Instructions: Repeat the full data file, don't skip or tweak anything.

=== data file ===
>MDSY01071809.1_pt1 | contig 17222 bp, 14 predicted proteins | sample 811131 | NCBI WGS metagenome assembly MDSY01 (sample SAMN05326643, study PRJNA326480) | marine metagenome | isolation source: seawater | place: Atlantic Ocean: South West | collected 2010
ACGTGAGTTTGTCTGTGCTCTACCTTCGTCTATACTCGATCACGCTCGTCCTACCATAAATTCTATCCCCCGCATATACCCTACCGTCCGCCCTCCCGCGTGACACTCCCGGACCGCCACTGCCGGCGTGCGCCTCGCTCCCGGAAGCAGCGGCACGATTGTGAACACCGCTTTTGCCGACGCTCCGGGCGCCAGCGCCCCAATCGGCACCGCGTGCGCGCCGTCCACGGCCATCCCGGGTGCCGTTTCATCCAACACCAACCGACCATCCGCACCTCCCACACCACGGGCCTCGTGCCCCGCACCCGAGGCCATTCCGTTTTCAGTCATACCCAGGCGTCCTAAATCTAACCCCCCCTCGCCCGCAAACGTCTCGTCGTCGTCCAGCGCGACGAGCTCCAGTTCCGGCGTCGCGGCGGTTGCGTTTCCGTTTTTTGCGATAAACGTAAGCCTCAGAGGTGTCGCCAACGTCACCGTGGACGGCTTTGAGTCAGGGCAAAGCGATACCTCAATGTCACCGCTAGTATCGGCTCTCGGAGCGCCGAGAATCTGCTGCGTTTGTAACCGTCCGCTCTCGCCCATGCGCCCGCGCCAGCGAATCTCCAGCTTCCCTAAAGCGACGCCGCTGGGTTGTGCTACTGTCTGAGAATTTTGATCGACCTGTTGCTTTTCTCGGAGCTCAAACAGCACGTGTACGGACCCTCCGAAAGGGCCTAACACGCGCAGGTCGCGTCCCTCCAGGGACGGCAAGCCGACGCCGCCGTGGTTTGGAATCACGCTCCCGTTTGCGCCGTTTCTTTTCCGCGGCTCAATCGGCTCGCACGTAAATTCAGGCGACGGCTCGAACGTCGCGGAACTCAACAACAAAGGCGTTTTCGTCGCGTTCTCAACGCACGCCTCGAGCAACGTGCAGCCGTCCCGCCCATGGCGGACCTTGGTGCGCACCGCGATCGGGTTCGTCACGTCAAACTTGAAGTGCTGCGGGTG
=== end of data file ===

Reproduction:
>MDSY01071809.1_pt1 | contig 17222 bp, 14 predicted proteins | sample 811131 | NCBI WGS metagenome assembly MDSY01 (sample SAMN05326643, study PRJNA326480) | marine metagenome | isolation source: seawater | place: Atlantic Ocean: South West | collected 2010
ACGTGAGTTTGTCTGTGCTCTACCTTCGTCTATACTCGATCACGCTCGTCCTACCATAAATTCTATCCCCCGCATATACCCTACCGTCCGCCCTCCCGCGTGACACTCCCGGACCGCCACTGCCGGCGTGCGCCTCGCTCCCGGAAGCAGCGGCACGATTGTGAACACCGCTTTTGCCGACGCTCCGGGCGCCAGCGCCCCAATCGGCACCGCGTGCGCGCCGTCCACGGCCATCCCGGGTGCCGTTTCATCCAACACCAACCGACCATCCGCACCTCCCACACCACGGGCCTCGTGCCCCGCACCCGAGGCCATTCCGTTTTCAGTCATACCCAGGCGTCCTAAATCTAACCCCCCCTCGCCCGCAAACGTCTCGTCGTCGTCCAGCGCGACGAGCTCCAGTTCCGGCGTCGCGGCGGTTGCGTTTCCGTTTTTTGCGATAAACGTAAGCCTCAGAGGTGTCGCCAACGTCACCGTGGACGGCTTTGAGTCAGGGCAAAGCGATACCTCAATGTCACCGCTAGTATCGGCTCTCGGAGCGCCGAGAATCTGCTGCGTTTGTAACCGTCCGCTCTCGCCCATGCGCCCGCGCCAGCGAATCTCCAGCTTCCCTAAAGCGACGCCGCTGGGTTGTGCTACTGTCTGAGAATTTTGATCGACCTGTTGCTTTTCTCGGAGCTCAAACAGCACGTGTACGGACCCTCCGAAAGGGCCTAACACGCGCAGGTCGCGTCCCTCCAGGGACGGCAAGCCGACGCCGCCGTGGTTTGGAATCACGCTCCCGTTTGCGCCGTTTCTTTTCCGCGGCTCAATCGGCTCGCACGTAAATTCAGGCGACGGCTCGAACGTCGCGGAACTCAACAACAAAGGCGTTTTCGTCGCGTTCTCAACGCACGCCTCGAGCAACGTGCAGCCGTCCCGCCCATGGCGGACCTTGGTGCGCACCGCGATCGGGTTCGTCACGTCAAACTTGAAGTGCTGCGGGTG